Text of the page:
He was an Irishman who hated his own country and yet found himself condemned to spend most of his life there when he had nearly gained the valuable prizes that England offered—such was Swift's tragic situation. Yet as the cousin of the great John Dryden, the schoolfellow of William Congreve, brightest of society wits, and undefined relation of the powerful Temple family, he was well placed for advancement in an age when patronage was usually the only aid to merit.
Having entered the Church, chiefly for the splendid posts it could offer, he soon obtained a minor office at St. Patrick's Cathedral; but his views of the Whig party were too freely expressed in various pamphlets, and his chances of promotion from that quarter ended.
Therefore he threw in his lot with the Tories, came to London, and became the most active, virulent, arrogant and assertive of pamphleteers. He was the leading light of The Examiner, which might be termed the official party paper; he mixed with such outstanding Tories as Bolingbroke, Prior, Pope and Gay; he was largely responsible for moulding enlightened public opinion on the great political issues of the day. His reward was promotion to the Deanery of St. Patrick's. Obviously he could expect a bishopric, or even an archbishopric.
The death of Queen Anne and the uninterrupted domination of the Whigs ruined all his hopes. When he returned to his post in 1714, he knew that all his brilliant contacts would be seen only during intermittent visits, and that they, like him, could form nothing more than an unpopular opposition to the government.
Swift fell almost silent in his despair. Then the Scriblerus Club, a gathering of the most notable Tory wits and satirists, suggested a joint attack on Whig rule. Swift was seized by the possibilities of the scheme, and eventually he alone was responsible for the work— Gulliver's Travels—which, incidentally, was the only book to earn him money. It was issued in London and he neither saw nor corrected the proofs; it was not until 1735 that he was able to supervise an authoritative edition.
Swift had learnt much from Daniel Defoe in his use of convincing detail, brief but apparently well-founded references, statements so matter-of-fact that they sounded authentic, logically related strands of narrative, and the eye-witness attitude to events. But he was a profound scholar, a highly intelligent man, a leading wit among polished conversationalists and writers, a deadly propagandist. Thus he was able to write a pleasantly clear, fluent, almost casual language, which expressed precisely the bitterness of his satire.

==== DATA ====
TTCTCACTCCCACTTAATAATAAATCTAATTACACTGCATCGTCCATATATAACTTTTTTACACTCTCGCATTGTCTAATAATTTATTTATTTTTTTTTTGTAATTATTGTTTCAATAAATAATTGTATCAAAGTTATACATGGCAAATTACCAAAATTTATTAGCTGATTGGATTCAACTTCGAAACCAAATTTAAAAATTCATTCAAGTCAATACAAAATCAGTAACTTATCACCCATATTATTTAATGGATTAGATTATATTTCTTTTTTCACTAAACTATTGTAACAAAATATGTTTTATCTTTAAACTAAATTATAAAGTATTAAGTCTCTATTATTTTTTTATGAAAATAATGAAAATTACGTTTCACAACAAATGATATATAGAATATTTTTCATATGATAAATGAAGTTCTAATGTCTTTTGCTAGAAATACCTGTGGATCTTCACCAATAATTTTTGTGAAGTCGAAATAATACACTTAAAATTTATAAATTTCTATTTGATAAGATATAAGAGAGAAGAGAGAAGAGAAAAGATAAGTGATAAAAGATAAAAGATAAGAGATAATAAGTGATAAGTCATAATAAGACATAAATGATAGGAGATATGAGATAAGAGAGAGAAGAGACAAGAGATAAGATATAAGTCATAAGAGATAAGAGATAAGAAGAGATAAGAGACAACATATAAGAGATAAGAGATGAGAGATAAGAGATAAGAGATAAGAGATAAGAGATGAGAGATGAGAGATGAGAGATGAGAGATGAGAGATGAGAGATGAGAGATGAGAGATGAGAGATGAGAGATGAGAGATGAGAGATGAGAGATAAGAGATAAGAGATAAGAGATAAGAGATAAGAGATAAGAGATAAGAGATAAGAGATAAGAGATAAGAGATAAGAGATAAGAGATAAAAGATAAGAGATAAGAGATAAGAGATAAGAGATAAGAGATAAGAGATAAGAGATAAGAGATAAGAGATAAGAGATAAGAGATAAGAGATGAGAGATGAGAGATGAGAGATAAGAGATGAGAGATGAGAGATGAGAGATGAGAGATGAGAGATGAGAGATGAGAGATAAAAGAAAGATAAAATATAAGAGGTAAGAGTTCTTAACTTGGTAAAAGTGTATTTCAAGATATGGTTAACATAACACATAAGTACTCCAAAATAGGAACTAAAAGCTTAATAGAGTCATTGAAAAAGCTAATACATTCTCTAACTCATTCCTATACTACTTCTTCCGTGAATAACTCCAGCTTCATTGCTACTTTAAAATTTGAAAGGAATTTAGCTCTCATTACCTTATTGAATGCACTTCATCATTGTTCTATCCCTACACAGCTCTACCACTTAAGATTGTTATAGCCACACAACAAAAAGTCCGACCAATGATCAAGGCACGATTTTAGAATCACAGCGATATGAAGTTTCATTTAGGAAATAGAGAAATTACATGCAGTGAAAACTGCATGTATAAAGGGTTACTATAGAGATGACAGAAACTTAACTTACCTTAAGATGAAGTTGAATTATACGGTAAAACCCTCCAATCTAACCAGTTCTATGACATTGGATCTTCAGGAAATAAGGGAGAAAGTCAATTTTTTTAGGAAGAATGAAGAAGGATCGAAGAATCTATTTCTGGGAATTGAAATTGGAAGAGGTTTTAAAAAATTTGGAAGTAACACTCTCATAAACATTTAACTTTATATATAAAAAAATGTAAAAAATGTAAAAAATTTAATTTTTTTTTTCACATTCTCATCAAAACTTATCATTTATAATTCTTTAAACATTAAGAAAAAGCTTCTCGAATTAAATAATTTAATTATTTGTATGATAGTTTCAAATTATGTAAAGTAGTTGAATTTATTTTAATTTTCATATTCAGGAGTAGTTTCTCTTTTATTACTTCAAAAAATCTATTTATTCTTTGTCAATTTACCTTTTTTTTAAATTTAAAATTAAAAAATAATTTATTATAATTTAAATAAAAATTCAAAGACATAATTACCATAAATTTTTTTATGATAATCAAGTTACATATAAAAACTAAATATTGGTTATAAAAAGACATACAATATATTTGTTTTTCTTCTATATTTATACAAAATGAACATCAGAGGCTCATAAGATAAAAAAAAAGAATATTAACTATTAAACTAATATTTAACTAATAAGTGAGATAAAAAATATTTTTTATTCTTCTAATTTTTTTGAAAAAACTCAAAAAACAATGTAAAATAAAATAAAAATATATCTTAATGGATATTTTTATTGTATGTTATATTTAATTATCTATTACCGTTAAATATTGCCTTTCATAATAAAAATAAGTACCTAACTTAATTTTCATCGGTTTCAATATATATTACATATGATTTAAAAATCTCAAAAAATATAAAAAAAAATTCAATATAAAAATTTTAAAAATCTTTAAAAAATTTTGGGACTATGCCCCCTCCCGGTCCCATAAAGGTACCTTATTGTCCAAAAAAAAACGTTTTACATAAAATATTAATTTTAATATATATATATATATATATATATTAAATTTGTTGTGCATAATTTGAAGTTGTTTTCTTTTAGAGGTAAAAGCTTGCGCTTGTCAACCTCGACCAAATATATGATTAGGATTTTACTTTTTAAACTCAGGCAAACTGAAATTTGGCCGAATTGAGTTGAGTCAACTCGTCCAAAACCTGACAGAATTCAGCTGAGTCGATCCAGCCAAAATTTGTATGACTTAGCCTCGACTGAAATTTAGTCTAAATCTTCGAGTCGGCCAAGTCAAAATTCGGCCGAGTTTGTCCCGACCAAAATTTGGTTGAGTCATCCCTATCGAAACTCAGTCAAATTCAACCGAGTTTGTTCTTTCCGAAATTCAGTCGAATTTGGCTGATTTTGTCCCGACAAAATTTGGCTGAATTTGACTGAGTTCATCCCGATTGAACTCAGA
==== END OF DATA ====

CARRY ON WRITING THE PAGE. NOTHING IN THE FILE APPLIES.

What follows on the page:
"I have ever hated all nations, professions and communities; and all my love is towards individuals," he once wrote to explain the purpose of his book. Moreover, his aim was to prove "the falsity of that definition animal rationale (man is a reasoning creature) and to show it should only be rationis capax (man has the ability to reason). Upon this great foundation of misanthropy...the whole building of my Travels is erected."
Because he detested so many aspects of English life, Swift, despite himself, became the champion of Ireland, defending it against the tyranny and ignorance of a foreign government. He hated Britain and British politics; he hated Walpole and the Whigs; above all, he hated all who illustrated the folly, sham, stupidity and sheer brutality inherent in mankind. Like Fielding, he realized that a restrained ironic tone was best to display and emphasize the immensity of weaknesses and vices.
This is the tone of Gulliver's Travels. The first books had a wittiness and elegance that concealed yet strengthened the fury of his attack, and the satire is largely political; when he extended his survey to include numerous types of fools and scoundrels, and then the whole human race in its pretentiousness and animality, the mood grew darker; his melancholy, partly natural and partly the result of brooding discontent, cast a hideous air of hopelessness over his descriptions.
The account of the Flying Island is a fairly straightforward satire on the oppression of Ireland by England, and the state of that helpless land in the power of a foreign government. The Academy of Lagado is a thinly disguised slur on the Royal Society of Dublin, but it applies to all countries blinded by science. Scientific learning was greatly extended in the eighteenth century, but Swift felt nothing but disgust for the host of quacks, mad inventors, promoters of schemes for obtaining untold wealth, and arm-chair technicians whose projects so captivated a gullible public that they brought about a financial panic of which the South Sea Bubble was part.
One might have expected Gulliver's Travels to mark the beginning of a brilliant period in Swift's life; in fact, it was virtually the end of his effective career. The trips to London ceased; to add to his misery, he lost the companionship of Esther and Stella, two ladies whose sympathy had kept some light-heartedness in him during the years of despondency.
Swift's brain was long clouded, and eventually insanity overcame him. One may say that he exemplified the irony he could so well employ—his life was longer than that of any other author mentioned in this book, and yet it was never used to the best advantage, and many of its later years were wasted in the obscurity of mental weakness.
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